I have heard nothing to indicate that 23andMe are not working with the FDA to try to make it possible to release health reports again in the future. Issues around that get complicated and I’m going to save them for a later post. Right now, what if you wanted a test for some genetic health information? Can you do it? How long will you have to wait to find out the answers to your health questions?

You can still do it. It isn’t as easy as it was before, but it can be done. I’ve been spending a lot of time talking people through how to do this, and it is time to write it down. If nothing else, it will save me time. This will be the short short version, and I can answer more detailed questions and describe specifics, maybe give an example or two or three.

FIRST, THE DISCLAIMER

Risk is Not Just Genes

Making sense of genetic information is complicated even for experts, which most of us are not. Of course, part of the irony of looking at genetics for health conditions is that most of the time what causes the condition is not just the genetics, but genes PLUS something else. If you don’t find the genes for something, that doesn’t mean you can’t get it; if you do find the genes for something, it doesn’t mean you will get it. It is hardly ever a case of this=that.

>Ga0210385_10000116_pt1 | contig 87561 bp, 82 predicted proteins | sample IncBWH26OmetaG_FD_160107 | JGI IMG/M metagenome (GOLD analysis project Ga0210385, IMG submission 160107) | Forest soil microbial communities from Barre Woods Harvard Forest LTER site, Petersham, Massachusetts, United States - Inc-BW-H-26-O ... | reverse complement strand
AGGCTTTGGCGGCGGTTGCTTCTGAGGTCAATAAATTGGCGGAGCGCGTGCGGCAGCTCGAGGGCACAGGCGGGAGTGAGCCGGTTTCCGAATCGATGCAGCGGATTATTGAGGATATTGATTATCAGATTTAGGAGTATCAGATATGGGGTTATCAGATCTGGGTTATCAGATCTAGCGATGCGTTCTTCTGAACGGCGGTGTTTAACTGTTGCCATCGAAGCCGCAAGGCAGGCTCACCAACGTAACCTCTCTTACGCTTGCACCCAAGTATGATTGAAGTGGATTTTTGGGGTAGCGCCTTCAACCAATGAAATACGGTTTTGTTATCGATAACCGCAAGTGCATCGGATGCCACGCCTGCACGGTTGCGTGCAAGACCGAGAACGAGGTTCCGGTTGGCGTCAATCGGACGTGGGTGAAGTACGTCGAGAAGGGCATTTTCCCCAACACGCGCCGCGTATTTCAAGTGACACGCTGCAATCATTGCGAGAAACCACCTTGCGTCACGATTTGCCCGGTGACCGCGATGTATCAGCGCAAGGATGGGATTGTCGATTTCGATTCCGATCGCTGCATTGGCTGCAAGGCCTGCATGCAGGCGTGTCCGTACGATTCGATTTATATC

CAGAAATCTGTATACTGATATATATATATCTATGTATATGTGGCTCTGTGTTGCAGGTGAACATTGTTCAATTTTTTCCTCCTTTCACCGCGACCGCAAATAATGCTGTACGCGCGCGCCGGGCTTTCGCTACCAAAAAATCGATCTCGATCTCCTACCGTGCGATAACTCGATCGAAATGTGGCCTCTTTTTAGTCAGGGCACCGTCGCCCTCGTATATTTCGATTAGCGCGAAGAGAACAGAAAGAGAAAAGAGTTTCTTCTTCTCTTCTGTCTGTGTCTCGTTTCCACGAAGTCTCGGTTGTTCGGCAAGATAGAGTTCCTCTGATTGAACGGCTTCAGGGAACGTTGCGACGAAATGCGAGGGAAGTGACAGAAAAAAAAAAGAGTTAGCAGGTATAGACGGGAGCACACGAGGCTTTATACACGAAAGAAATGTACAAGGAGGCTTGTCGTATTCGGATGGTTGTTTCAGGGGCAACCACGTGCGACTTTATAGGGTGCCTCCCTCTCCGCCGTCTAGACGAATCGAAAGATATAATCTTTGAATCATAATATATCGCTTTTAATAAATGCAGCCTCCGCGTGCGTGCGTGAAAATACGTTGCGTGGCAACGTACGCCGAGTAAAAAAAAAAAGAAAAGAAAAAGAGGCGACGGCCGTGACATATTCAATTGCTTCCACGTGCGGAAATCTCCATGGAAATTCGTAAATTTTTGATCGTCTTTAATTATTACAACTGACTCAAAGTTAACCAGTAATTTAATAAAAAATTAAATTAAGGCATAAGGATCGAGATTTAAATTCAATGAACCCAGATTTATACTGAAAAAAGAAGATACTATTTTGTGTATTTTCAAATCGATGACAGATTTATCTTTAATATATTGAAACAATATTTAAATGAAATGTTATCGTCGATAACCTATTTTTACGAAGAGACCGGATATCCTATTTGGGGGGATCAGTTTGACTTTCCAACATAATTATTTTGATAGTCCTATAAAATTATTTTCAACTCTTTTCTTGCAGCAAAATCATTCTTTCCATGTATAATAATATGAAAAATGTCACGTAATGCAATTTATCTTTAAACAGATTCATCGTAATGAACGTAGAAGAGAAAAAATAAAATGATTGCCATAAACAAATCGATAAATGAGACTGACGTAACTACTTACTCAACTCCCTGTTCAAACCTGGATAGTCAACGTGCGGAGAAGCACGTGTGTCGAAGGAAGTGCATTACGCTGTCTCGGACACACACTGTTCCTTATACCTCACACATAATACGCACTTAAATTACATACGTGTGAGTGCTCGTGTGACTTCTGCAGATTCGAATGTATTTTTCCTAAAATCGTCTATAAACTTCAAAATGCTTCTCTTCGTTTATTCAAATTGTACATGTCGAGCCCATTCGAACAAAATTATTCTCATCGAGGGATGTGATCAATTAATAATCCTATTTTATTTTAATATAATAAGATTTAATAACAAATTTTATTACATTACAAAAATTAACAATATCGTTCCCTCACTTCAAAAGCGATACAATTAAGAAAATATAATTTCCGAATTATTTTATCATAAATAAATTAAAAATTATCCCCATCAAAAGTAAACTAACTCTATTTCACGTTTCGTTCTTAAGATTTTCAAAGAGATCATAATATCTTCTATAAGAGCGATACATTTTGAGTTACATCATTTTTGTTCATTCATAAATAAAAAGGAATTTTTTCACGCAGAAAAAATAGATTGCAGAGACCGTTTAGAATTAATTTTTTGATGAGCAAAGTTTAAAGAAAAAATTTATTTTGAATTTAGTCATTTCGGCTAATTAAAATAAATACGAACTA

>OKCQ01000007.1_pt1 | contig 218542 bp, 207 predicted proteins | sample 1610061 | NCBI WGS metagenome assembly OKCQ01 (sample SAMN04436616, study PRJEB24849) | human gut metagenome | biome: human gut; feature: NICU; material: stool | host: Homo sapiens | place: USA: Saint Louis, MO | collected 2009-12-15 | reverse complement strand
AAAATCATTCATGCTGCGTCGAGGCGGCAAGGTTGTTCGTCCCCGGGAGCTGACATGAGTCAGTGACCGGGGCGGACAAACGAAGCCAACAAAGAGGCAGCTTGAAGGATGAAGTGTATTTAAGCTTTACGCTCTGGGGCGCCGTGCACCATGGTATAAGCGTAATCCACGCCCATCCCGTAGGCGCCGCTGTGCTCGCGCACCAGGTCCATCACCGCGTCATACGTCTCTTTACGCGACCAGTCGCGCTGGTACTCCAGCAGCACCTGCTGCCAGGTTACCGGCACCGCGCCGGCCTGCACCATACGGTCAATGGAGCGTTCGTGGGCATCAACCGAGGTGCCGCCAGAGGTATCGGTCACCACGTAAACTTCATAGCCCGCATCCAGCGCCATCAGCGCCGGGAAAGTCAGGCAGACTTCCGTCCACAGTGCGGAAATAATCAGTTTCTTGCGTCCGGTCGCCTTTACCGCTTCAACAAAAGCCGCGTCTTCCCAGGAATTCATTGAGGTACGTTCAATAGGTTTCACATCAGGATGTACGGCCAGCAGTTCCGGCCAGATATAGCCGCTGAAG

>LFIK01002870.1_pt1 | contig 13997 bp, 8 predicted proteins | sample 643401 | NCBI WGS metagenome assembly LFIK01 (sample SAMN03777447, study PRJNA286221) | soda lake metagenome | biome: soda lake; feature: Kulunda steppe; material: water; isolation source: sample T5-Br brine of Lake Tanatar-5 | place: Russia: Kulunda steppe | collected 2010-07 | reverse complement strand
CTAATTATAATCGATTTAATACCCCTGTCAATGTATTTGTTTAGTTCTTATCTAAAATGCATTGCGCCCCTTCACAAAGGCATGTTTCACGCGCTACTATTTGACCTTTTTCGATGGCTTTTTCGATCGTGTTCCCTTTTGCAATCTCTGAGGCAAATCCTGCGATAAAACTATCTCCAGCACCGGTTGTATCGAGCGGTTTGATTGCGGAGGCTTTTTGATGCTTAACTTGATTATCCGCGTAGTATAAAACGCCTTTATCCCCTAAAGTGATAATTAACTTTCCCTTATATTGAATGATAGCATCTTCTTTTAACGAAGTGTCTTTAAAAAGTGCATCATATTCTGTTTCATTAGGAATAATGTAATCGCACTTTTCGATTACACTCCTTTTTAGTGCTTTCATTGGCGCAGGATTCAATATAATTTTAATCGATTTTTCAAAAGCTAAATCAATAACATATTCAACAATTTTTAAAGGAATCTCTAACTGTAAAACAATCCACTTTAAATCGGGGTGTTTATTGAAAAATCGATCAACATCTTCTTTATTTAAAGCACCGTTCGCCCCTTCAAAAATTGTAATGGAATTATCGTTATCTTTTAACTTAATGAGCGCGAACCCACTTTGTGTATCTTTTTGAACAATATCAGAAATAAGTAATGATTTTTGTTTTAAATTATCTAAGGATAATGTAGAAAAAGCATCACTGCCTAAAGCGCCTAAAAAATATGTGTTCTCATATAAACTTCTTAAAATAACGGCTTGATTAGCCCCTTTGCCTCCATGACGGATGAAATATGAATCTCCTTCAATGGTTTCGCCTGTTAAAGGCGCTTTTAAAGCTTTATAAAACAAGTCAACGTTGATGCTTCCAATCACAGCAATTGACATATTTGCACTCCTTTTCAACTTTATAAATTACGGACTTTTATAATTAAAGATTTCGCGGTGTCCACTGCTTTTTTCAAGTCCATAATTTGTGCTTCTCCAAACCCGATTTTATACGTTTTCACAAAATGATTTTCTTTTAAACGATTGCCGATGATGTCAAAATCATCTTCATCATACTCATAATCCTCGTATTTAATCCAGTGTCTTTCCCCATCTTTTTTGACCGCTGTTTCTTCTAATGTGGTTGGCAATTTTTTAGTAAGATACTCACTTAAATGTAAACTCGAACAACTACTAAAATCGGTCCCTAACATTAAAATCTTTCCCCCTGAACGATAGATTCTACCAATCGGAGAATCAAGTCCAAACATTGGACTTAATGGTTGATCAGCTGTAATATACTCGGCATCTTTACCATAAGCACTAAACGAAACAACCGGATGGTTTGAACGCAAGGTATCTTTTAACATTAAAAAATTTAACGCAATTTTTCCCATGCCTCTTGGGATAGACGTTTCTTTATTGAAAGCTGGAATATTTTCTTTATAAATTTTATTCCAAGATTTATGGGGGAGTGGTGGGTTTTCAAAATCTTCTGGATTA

What Does Risk Mean, Anyway?

There is also the challenge of figuring out how important the risk is, and whether or not to do something about it. So, my personal risk of celiac disease is over 4 times normal. Wow! That sounds like a lot, doesn’t it? But 4 times normal for celiac risk is still only 1 in 20 people, because normal is about 1 in a hundred. I know someone with celiac risk 17 times normal, which is 1 in 4 people. That’s getting to be pretty serious! But, while celiac is dangerous, it isn’t one of those conditions that is immediately deadly or painful. And my friend still has a 3 in 4 chance of NOT getting celiac, and that is a lifetime risk.